For her thesis, Pfeifer planned to sculpt “parts of your personality that are normally invisible, that live within you.” She knew she wanted individual pieces to make up a whole, but she wasn’t sure how to create the pieces. “I kept having this feeling that I wanted to take a piece of wood and sand it on a sander, just holding it and shaping it,” she says. When she followed her hunch, the material seemed transformed. “Though it was wood, when I pulled back, it really looked like clay. Using metalsmithing techniques, I could add anything I wanted – nail heads, parts of spoons, pencil erasers, wolves’ teeth. It felt so right. It felt like I’d found a voice that was truly mine.”
 
For Kharshouf (1999), her thesis installation, Pfeifer crafted more than 500 pieces, each representing an aspect of her personality. “I played and played and played,” says Pfeifer, 46. “I like to work as fast as I can, taking an idea and shaping it quickly. That’s how I can really surprise myself.”
 
At first glance, Pfeifer’s fanciful forms have a light, childlike quality. But her sculptures also play with sophisticated, provocative ideas. In 2003, she made her first of two charming yet moody installations called Cumulate. Floating high on the wall, clusters of little biomorphic forms make up more than a dozen clouds. On a simple level, they conjure the childhood game of cloud-watching. “I liked the idea that people might see very different things in a sculpture, just as they might in a cloud,” she says. But to Pfeifer, ever-changing clouds are also an apt metaphor for shifting, sometimes difficult, emotions. “My work might seem cute, but it can also have an edge,” she says.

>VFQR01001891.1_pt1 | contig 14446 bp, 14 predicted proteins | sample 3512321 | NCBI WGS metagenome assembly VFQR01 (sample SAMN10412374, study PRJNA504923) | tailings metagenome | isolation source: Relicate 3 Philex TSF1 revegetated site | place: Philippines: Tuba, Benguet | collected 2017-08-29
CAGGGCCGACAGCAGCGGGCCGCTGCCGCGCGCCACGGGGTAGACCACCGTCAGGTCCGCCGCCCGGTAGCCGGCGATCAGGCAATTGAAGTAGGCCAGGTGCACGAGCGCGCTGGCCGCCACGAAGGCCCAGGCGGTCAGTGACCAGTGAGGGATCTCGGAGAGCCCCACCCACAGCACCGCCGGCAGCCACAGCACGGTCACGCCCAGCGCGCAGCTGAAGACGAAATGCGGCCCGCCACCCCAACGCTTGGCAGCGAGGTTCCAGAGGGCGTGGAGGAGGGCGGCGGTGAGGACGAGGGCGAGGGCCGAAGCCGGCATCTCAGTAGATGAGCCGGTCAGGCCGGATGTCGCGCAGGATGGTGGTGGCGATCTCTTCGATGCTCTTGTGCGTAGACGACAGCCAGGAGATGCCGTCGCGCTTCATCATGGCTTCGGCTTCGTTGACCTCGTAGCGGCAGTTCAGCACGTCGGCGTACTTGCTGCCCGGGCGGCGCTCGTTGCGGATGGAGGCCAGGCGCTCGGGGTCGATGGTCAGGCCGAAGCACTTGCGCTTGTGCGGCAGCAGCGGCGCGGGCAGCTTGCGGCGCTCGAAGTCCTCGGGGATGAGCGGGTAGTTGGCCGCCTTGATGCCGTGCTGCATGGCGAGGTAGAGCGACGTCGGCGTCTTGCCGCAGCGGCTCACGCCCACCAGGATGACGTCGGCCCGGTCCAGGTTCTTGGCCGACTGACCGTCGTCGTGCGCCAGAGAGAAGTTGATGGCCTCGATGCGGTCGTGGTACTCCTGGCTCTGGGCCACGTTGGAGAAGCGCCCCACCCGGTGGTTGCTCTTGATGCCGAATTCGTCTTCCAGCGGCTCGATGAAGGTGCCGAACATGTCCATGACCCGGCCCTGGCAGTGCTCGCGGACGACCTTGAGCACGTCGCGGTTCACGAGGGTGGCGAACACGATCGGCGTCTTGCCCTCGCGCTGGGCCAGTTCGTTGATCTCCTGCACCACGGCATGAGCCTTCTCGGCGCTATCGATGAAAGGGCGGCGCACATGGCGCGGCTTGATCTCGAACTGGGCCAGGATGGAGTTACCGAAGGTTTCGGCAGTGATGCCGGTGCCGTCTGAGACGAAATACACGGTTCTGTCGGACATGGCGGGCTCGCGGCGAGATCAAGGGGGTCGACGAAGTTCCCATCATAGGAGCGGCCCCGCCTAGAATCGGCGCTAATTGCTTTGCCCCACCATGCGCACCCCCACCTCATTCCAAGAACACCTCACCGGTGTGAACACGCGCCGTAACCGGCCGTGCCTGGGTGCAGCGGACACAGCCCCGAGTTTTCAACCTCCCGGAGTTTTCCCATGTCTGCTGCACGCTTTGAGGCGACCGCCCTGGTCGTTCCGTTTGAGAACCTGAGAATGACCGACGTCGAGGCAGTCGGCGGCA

Often that edge has an environmental component. “Growing up in the Northwest, watching the environment being destroyed by logging, my work often explores nature, plants, and the organic,” Pfeifer says. “But there tends to be a surreal quality to it.” In her 2006 work ’sWarm, love, pollution, and death are all rolled into a quirky installation of hundreds of black and red bug sculptures swooping and looping like a mini roller coaster. The sculpture captures how people searching for mates swarm in bars, gyms, and malls. But it also tells a darker environmental story, about lovebugs mistakenly following pheromone-like smells into deadly fogs of vehicle fumes.